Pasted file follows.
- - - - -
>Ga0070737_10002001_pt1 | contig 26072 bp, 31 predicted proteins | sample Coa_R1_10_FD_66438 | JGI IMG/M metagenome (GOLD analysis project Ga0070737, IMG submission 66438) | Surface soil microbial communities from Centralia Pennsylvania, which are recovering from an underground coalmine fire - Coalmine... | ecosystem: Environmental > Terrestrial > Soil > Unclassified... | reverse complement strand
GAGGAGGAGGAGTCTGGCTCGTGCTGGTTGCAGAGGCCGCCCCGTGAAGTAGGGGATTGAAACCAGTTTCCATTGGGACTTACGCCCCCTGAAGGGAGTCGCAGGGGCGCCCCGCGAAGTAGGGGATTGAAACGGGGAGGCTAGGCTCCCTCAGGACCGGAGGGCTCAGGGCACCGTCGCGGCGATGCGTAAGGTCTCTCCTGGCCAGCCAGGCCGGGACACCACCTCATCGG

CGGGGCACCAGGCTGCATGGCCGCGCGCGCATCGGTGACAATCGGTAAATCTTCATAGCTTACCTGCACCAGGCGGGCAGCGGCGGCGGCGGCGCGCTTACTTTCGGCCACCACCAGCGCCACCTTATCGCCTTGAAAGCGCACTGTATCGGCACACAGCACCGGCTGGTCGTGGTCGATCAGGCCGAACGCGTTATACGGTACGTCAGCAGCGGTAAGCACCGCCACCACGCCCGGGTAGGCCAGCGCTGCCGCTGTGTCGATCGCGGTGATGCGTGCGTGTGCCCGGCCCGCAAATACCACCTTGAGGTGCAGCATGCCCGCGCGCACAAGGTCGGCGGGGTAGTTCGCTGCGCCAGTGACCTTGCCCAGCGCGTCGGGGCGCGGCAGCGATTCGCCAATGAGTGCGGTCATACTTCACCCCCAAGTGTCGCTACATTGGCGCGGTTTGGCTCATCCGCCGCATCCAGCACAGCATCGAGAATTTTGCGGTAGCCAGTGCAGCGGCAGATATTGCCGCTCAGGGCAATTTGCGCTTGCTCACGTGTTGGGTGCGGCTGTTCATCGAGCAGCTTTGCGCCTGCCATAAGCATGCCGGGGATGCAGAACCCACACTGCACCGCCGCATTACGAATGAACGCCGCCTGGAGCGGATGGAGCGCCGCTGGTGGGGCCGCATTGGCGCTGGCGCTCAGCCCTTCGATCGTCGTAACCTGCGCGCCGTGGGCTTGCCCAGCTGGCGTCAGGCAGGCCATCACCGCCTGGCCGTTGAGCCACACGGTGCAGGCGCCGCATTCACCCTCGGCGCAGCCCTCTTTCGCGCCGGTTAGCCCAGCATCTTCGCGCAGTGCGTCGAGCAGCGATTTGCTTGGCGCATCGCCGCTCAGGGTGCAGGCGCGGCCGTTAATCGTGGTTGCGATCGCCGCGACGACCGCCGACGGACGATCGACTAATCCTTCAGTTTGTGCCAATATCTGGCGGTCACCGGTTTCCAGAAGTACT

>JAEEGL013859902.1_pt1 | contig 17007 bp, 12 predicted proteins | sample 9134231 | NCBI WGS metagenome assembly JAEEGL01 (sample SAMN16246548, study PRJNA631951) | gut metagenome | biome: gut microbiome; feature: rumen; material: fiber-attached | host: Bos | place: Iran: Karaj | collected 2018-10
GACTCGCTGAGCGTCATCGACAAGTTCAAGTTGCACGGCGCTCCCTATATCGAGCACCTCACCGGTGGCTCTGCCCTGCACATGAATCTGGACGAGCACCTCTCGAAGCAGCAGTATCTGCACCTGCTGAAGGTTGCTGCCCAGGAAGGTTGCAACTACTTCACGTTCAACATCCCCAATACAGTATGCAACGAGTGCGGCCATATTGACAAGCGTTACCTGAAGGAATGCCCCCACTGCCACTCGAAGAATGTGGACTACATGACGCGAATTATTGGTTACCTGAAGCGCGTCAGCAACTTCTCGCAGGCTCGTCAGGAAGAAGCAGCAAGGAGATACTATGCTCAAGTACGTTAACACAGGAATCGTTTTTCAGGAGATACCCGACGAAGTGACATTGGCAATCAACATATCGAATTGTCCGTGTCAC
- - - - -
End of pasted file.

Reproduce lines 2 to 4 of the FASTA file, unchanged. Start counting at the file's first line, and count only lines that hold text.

GAGGAGGAGGAGTCTGGCTCGTGCTGGTTGCAGAGGCCGCCCCGTGAAGTAGGGGATTGAAACCAGTTTCCATTGGGACTTACGCCCCCTGAAGGGAGTCGCAGGGGCGCCCCGCGAAGTAGGGGATTGAAACGGGGAGGCTAGGCTCCCTCAGGACCGGAGGGCTCAGGGCACCGTCGCGGCGATGCGTAAGGTCTCTCCTGGCCAGCCAGGCCGGGACACCACCTCATCGG

CGGGGCACCAGGCTGCATGGCCGCGCGCGCATCGGTGACAATCGGTAAATCTTCATAGCTTACCTGCACCAGGCGGGCAGCGGCGGCGGCGGCGCGCTTACTTTCGGCCACCACCAGCGCCACCTTATCGCCTTGAAAGCGCACTGTATCGGCACACAGCACCGGCTGGTCGTGGTCGATCAGGCCGAACGCGTTATACGGTACGTCAGCAGCGGTAAGCACCGCCACCACGCCCGGGTAGGCCAGCGCTGCCGCTGTGTCGATCGCGGTGATGCGTGCGTGTGCCCGGCCCGCAAATACCACCTTGAGGTGCAGCATGCCCGCGCGCACAAGGTCGGCGGGGTAGTTCGCTGCGCCAGTGACCTTGCCCAGCGCGTCGGGGCGCGGCAGCGATTCGCCAATGAGTGCGGTCATACTTCACCCCCAAGTGTCGCTACATTGGCGCGGTTTGGCTCATCCGCCGCATCCAGCACAGCATCGAGAATTTTGCGGTAGCCAGTGCAGCGGCAGATATTGCCGCTCAGGGCAATTTGCGCTTGCTCACGTGTTGGGTGCGGCTGTTCATCGAGCAGCTTTGCGCCTGCCATAAGCATGCCGGGGATGCAGAACCCACACTGCACCGCCGCATTACGAATGAACGCCGCCTGGAGCGGATGGAGCGCCGCTGGTGGGGCCGCATTGGCGCTGGCGCTCAGCCCTTCGATCGTCGTAACCTGCGCGCCGTGGGCTTGCCCAGCTGGCGTCAGGCAGGCCATCACCGCCTGGCCGTTGAGCCACACGGTGCAGGCGCCGCATTCACCCTCGGCGCAGCCCTCTTTCGCGCCGGTTAGCCCAGCATCTTCGCGCAGTGCGTCGAGCAGCGATTTGCTTGGCGCATCGCCGCTCAGGGTGCAGGCGCGGCCGTTAATCGTGGTTGCGATCGCCGCGACGACCGCCGACGGACGATCGACTAATCCTTCAGTTTGTGCCAATATCTGGCGGTCACCGGTTTCCAGAAGTACT

>JAEEGL013859902.1_pt1 | contig 17007 bp, 12 predicted proteins | sample 9134231 | NCBI WGS metagenome assembly JAEEGL01 (sample SAMN16246548, study PRJNA631951) | gut metagenome | biome: gut microbiome; feature: rumen; material: fiber-attached | host: Bos | place: Iran: Karaj | collected 2018-10